Pundits largely took two things away from the debate last night: President Obama turned in a lackluster performance, and moderator Jim Lehrer let Mitt Romney walk all over him. A presidential debate moderator's job is not unlike a parent with two squabbling six-year-olds: While it's important to maintain neutrality, it's also necessary to find out which kid is lying about cutting the legs off all the Barbie dolls. Because Lehrer could hardly get a word in last night, let alone call out any questionable truths, we've done it for him: by comparing the statements made by Barack Obama and Mitt Romney on "The Whopper Scale." Five Whoppers means that the statement is complete baloney. One means that the statement is kind of tasteless, but basically real: So…like the beef you'll find in fast food restaurants!
The Statement: "Let—well, actually—actually it's— it's—it's a lengthy description, but No. 1, preexisting conditions are covered under my plan."
How Accurate Was It? Coverage for preexisting conditions keeps the most vulnerable Americans from falling through the cracks, and according to the Department of Health and Human Services, without Obamacare, up to 129 million citizens could be denied coverage. Romney, who has repeatedly promised he will repeal Obamacare, is misleading those Americans here. According to Talking Points Memo, even a top Romney adviser implied yesterday that under Romney's plan people with pre-existing medical conditions would likely be unable to purchase insurance.
Number of Whoppers:
The Statement: "[Unlike Obama] We didn't put in place a board that can tell people ultimately what treatments they're going to receive."
How Accurate Was It? Romney didn't go so far as to invoke Sarah Palin's "death panels" in describing Obama's health care plan, but that's essentially what he was referring to. The idea that there is one board to rule them all, which will determine what kind of treatment Medicare patients receive, is false. The board Romney is referring to is the Independent Payments Advisory Board, which, according to PolitiFact, is "forbidden from submitting any recommendation to ration health care" and can't make decisions about individual patients.
Number of Whoppers:
The Statement: Obama said: "The average middle-class family with children would pay about $2,000 more [under Romney's tax plan]. Now, that's not my analysis; that's the analysis of economists who have looked at this." And in response, Romney replied: "Now, you cite a study. There are six other studies that looked at the study you describe and say it's completely wrong."
How Accurate Was It? Romney has pointed to these studies before (this time, he added one) in trying to convince the middle class that tax cuts for the wealthiest Americans are a good idea. The problem is, these aren't reliable studies. According to the Huffington Post, three of the "studies" are opinion pieces, which are not academic in nature and have an overlapping author. One is paid for by Romney for President Inc. And the last one, an actual study, is being misinterpreted by the Romney campaign.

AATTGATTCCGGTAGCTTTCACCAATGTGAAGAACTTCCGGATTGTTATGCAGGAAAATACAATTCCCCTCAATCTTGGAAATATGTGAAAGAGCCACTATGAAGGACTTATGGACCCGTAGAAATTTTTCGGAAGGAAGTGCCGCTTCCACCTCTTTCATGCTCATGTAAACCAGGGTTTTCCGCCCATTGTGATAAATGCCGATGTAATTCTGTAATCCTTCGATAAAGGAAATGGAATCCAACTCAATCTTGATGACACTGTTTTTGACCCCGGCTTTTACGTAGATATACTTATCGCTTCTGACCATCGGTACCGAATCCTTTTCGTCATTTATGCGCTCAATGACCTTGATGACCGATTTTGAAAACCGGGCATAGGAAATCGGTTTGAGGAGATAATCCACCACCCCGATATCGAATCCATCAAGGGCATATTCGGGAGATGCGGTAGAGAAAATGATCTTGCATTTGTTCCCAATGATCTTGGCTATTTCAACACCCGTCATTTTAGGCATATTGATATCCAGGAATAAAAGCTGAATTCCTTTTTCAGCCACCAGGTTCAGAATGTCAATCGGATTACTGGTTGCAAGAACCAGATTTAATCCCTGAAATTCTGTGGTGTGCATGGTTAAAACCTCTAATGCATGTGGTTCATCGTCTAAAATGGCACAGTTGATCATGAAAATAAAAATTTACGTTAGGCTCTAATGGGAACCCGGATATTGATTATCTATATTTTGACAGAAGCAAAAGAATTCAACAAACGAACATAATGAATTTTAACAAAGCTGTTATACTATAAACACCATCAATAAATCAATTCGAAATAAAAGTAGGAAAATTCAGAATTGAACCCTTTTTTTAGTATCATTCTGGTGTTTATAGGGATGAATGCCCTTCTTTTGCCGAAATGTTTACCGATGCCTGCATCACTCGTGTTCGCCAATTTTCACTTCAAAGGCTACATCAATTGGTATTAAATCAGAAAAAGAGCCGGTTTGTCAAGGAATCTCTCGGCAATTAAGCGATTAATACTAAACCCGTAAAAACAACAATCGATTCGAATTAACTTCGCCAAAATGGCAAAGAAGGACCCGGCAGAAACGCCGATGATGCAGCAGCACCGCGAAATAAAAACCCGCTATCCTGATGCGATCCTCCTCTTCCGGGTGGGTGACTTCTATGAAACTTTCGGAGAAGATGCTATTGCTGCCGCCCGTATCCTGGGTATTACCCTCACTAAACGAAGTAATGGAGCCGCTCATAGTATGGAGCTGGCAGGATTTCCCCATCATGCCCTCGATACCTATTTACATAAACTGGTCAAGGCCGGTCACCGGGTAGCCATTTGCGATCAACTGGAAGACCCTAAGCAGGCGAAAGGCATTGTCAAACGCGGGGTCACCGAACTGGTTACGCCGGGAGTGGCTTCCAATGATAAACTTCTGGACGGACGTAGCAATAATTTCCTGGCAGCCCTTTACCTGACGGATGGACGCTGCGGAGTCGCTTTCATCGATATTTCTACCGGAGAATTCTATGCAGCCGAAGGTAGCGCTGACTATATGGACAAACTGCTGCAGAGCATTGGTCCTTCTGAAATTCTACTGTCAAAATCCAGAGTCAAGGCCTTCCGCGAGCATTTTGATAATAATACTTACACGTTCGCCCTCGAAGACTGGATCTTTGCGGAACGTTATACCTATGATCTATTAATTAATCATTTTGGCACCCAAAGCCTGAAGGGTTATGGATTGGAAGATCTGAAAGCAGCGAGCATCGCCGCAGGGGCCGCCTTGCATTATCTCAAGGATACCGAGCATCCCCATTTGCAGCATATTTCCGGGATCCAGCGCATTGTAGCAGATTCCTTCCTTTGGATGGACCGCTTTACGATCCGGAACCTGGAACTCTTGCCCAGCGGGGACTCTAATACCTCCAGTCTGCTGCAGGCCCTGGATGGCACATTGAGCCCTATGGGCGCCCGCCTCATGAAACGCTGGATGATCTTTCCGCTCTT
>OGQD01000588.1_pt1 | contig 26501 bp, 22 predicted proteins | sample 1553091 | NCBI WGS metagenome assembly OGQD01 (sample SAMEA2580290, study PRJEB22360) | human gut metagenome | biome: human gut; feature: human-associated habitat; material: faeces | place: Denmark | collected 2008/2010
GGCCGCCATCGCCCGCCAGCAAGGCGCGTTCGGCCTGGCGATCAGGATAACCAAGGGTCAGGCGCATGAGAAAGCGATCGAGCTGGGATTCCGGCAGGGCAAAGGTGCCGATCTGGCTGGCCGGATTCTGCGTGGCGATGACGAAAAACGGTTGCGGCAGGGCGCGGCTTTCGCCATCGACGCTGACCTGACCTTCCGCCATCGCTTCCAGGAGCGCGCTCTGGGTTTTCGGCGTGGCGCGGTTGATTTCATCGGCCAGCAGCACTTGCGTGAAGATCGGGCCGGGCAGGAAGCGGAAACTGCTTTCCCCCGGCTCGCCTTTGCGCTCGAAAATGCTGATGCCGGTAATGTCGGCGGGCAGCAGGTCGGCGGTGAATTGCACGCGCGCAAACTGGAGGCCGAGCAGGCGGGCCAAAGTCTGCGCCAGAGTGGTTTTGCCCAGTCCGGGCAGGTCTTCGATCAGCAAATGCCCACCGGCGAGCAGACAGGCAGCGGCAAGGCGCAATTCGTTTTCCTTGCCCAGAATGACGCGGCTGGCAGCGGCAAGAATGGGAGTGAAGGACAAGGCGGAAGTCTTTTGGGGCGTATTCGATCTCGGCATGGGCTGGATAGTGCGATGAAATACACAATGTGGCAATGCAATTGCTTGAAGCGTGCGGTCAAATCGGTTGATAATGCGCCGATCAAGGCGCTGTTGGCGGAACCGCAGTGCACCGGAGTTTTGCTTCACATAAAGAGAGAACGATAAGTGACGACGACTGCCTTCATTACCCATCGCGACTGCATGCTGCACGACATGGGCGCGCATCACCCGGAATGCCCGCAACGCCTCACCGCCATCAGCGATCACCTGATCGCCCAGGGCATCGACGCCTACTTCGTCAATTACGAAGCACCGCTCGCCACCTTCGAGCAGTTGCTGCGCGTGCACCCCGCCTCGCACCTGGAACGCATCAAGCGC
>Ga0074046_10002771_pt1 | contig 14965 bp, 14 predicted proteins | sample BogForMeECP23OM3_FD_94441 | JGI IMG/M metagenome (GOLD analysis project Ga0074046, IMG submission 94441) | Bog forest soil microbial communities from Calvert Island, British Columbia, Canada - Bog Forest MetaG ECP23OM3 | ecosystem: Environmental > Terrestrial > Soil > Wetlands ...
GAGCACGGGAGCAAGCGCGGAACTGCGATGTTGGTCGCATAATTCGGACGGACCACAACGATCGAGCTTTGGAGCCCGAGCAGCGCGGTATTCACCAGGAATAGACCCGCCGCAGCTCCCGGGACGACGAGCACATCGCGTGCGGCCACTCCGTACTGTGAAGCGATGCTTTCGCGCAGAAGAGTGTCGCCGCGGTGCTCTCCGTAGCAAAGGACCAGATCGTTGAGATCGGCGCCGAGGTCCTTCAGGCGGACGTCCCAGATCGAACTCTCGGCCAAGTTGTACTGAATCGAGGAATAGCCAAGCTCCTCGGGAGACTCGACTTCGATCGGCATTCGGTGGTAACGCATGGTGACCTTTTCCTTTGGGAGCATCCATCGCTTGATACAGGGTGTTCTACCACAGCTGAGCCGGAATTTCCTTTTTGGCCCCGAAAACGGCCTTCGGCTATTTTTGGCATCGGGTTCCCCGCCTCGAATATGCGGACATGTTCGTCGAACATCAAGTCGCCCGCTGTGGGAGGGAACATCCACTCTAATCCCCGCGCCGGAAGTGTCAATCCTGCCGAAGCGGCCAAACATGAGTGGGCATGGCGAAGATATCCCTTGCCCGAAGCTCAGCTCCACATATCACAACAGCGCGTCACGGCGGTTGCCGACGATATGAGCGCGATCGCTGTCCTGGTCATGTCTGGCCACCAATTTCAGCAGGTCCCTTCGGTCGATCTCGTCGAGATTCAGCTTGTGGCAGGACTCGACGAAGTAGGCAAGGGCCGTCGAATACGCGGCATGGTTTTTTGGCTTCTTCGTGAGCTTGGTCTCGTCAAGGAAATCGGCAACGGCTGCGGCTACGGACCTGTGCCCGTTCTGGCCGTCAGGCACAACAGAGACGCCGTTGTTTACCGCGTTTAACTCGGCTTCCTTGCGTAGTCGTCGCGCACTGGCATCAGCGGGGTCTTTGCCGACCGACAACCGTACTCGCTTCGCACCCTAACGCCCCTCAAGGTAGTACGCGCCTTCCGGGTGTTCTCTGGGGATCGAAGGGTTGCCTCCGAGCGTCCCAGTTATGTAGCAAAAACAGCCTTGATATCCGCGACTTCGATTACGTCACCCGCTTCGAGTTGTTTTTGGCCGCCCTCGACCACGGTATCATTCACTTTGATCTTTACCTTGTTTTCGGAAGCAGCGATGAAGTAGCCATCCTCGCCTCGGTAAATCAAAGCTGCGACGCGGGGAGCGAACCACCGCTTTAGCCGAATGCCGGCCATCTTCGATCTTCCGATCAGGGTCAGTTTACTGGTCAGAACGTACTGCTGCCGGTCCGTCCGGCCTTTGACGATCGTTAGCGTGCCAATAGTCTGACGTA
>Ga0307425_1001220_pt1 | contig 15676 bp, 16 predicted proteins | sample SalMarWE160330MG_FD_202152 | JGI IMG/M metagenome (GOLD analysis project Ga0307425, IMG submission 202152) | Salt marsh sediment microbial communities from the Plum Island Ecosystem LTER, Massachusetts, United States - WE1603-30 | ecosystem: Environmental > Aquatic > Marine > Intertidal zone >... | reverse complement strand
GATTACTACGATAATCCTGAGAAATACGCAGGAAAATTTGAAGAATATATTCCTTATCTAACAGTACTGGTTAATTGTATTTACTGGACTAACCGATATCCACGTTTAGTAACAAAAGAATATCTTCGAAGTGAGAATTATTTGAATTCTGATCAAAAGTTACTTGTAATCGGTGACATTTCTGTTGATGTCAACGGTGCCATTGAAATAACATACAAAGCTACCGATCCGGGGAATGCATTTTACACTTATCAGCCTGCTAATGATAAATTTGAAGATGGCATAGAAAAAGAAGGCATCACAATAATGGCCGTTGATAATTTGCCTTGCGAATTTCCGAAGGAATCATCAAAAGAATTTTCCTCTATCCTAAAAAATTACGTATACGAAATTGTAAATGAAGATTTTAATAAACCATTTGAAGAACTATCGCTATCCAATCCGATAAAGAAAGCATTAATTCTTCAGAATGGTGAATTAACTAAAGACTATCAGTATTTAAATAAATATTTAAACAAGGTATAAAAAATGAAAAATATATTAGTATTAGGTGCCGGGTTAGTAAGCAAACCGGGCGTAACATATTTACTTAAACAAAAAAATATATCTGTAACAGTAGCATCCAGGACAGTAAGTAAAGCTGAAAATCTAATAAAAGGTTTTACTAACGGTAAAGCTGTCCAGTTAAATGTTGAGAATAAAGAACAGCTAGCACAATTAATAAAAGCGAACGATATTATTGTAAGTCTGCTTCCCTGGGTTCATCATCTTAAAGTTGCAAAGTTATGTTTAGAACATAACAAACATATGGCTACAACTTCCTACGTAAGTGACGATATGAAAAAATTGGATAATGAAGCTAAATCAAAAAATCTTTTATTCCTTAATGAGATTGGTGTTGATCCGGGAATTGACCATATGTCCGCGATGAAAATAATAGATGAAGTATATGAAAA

Number of Whoppers:
The Statement: "I've put forward a specific $4 trillion deficit reduction plan. It's on a website. You can look at all the numbers, what cuts we make and what revenue we raise. And the way we do it is $2.50 for every cut, we ask for a dollar of additional revenue, paid for, as I indicated earlier, by asking those of us who have done very well in this country to contribute a little bit more to reduce the deficit."
How Accurate Was It? According to the Washington Post's Fact Checker, "virtually no serious budget analysis agreed with this accounting." Obama's figure includes two questionable sources of income: the bipartisan, $1 trillion budget reduction cleared by Congress last year (which would apply to Romney, if he is elected), and also billions in so-called savings from leaving Iraq and Afghanistan, which, as you'll see next, don't really count.
Number of Whoppers:
The Statement: "I think it's important for us to…take some of the money that we're saving as we wind down two wars to rebuild America and that we reduce our deficit in a balanced way."
How Accurate Was It? "The use of this war gimmick is quite troubling," writes Maya MacGuineas, president of the Committee for a Responsible Federal Budget. As the committee points out, the $850 billion Obama claims the United States is getting by leaving Iraq and Afghanistan hardly amounts to savings: Instead, it's money borrowed from abroad, which needs to paid back with interest. But at the very least, Obama is right that we won't be continuing to funnel money into active conflict zones.
Number of Whoppers?
The Statement: "Gov. Romney's central economic plan calls for a $5 trillion tax cut."
How Accurate Was It? Obama repeated the $5 trillion figure several times, then Romney denied that he even has a tax cut of that scale. So who's right? According to PolitiFact, Obama's figure, which is based on a study done by the Tax Policy Center, is "accurate but misleading." That number includes tax cuts over the next 10 years. And while Romney does have tax cuts of that scale, he theoretically plans to reduce tax breaks to offset the cuts. But the problem is, no one knows how Romney plans to do that exactly.